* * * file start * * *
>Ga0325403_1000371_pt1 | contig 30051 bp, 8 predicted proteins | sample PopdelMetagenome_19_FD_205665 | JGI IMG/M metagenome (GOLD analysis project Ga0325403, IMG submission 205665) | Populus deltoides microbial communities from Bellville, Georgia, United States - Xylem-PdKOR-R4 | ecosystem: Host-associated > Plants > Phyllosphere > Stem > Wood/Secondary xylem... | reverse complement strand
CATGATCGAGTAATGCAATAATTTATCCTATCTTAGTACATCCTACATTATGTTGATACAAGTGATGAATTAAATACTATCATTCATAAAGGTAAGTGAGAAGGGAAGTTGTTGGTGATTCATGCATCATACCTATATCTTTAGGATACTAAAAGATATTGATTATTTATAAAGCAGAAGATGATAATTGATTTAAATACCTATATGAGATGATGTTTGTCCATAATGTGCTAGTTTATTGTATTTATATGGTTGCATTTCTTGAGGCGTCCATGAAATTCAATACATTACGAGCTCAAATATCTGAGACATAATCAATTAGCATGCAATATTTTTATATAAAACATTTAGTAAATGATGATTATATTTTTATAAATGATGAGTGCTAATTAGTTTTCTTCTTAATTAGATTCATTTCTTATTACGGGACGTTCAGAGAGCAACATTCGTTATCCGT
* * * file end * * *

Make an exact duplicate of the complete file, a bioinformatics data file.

>Ga0325403_1000371_pt1 | contig 30051 bp, 8 predicted proteins | sample PopdelMetagenome_19_FD_205665 | JGI IMG/M metagenome (GOLD analysis project Ga0325403, IMG submission 205665) | Populus deltoides microbial communities from Bellville, Georgia, United States - Xylem-PdKOR-R4 | ecosystem: Host-associated > Plants > Phyllosphere > Stem > Wood/Secondary xylem... | reverse complement strand
CATGATCGAGTAATGCAATAATTTATCCTATCTTAGTACATCCTACATTATGTTGATACAAGTGATGAATTAAATACTATCATTCATAAAGGTAAGTGAGAAGGGAAGTTGTTGGTGATTCATGCATCATACCTATATCTTTAGGATACTAAAAGATATTGATTATTTATAAAGCAGAAGATGATAATTGATTTAAATACCTATATGAGATGATGTTTGTCCATAATGTGCTAGTTTATTGTATTTATATGGTTGCATTTCTTGAGGCGTCCATGAAATTCAATACATTACGAGCTCAAATATCTGAGACATAATCAATTAGCATGCAATATTTTTATATAAAACATTTAGTAAATGATGATTATATTTTTATAAATGATGAGTGCTAATTAGTTTTCTTCTTAATTAGATTCATTTCTTATTACGGGACGTTCAGAGAGCAACATTCGTTATCCGT